If the monofilaments are spread too widely apart upon entering the roller slot guide assembly, they converge and begin twisting well below the guide rolls, which can lead to instability. Consequently, it is preferred that the filaments be converged to within about 1/8 inch (3.2 mm.) of each other just ahead of the roller slot such as by using 1/16 inch (1.6 mm.) diameter chrome pins. Closer spacing can be used with appropriate apparatus.
Conventional 3/4 inch (19.1 mm.) diameter idler rolls may be used for the roller slot guide in this invention and are readily available. Idler roll design is not considered limiting since process speeds and loads are low. It is important that the rollers be aligned horizontally and parallel to each other and to the preceding feed roll to prevent the monofilaments from splaying out of the slot.
Because of the nature of the large monofilaments heavy travellers are used on the twisting position; for example two Merriman Pirouette® PS 1250 SZ 10J. The use of three such travellers as PS 420 SZ 10J is preferred for better uniformity.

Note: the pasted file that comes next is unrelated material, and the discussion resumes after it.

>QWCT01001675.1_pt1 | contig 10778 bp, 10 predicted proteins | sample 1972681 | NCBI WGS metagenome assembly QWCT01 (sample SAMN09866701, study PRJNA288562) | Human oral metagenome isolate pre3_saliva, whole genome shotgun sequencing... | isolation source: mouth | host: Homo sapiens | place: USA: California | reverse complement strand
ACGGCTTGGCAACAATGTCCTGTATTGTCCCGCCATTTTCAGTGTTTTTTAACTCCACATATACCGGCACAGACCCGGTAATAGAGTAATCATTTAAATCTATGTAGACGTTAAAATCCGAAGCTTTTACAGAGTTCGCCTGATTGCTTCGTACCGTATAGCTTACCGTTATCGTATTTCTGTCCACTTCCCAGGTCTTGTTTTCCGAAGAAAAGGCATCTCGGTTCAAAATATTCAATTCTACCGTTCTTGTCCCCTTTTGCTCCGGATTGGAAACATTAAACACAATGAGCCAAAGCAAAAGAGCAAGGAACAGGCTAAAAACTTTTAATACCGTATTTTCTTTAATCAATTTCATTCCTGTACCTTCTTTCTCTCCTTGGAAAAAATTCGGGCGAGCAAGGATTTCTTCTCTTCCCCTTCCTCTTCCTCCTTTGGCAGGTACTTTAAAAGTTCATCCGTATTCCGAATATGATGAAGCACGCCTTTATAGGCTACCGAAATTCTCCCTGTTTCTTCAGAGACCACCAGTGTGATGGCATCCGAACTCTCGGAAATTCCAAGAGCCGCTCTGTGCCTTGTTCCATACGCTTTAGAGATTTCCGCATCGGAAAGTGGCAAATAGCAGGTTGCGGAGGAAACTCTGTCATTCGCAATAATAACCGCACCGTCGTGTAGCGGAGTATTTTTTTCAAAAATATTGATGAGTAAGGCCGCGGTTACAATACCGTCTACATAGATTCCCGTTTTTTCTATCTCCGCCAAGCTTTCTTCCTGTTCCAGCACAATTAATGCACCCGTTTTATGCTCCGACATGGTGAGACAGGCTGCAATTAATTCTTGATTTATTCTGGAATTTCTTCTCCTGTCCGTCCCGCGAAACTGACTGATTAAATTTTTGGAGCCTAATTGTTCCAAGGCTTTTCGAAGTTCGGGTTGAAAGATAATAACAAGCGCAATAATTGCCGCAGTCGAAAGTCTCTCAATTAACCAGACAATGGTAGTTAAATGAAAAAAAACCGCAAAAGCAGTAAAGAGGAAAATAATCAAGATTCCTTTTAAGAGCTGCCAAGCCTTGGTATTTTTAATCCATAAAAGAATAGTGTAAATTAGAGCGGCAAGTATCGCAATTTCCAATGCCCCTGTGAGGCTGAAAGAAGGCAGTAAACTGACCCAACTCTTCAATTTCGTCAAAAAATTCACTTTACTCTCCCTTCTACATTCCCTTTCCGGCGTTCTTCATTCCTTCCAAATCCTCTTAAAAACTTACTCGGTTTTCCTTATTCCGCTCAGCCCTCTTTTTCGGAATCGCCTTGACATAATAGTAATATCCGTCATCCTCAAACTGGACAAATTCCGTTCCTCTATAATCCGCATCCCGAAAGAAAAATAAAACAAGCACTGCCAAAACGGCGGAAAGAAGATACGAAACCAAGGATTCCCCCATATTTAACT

Monofilaments for use in the process of this invention must have no individual twist which would interfere with the necessary alignment in the twisted string. The monofilaments have a substantially uniform ribbon-like or so-called obround cross-section along the monofilament with two opposite flattened sides giving a length-to-width ratio for the cross-section of from 2 to 4. The cross-section of course is measured at right angles to the filament axis. Such cross-sectional shapes include known ribbon, oblong, obround and equivalent cross-sections where the flattened sides are, at most, only slightly curved. Strings made by this invention are particularly suitable for use in squash and tennis rackets when containing three monofilaments each having a denier of about 3,000 to about 4,200.
Monofilaments comprised of synthetic linear polyamides such as 6-nylon and 66-nylon are preferred for toughness.
Strings prepared by this invention can employ a relatively small amount of twist compared to conventional strings ply-twisted from multifilament yarns. Therefore, twist within the range of from about 1 to about 4 turns per inch (0.4 to 1.6 turns per cm.) is preferred. Conventional up-twist or down-twist apparatus may be used for twisting.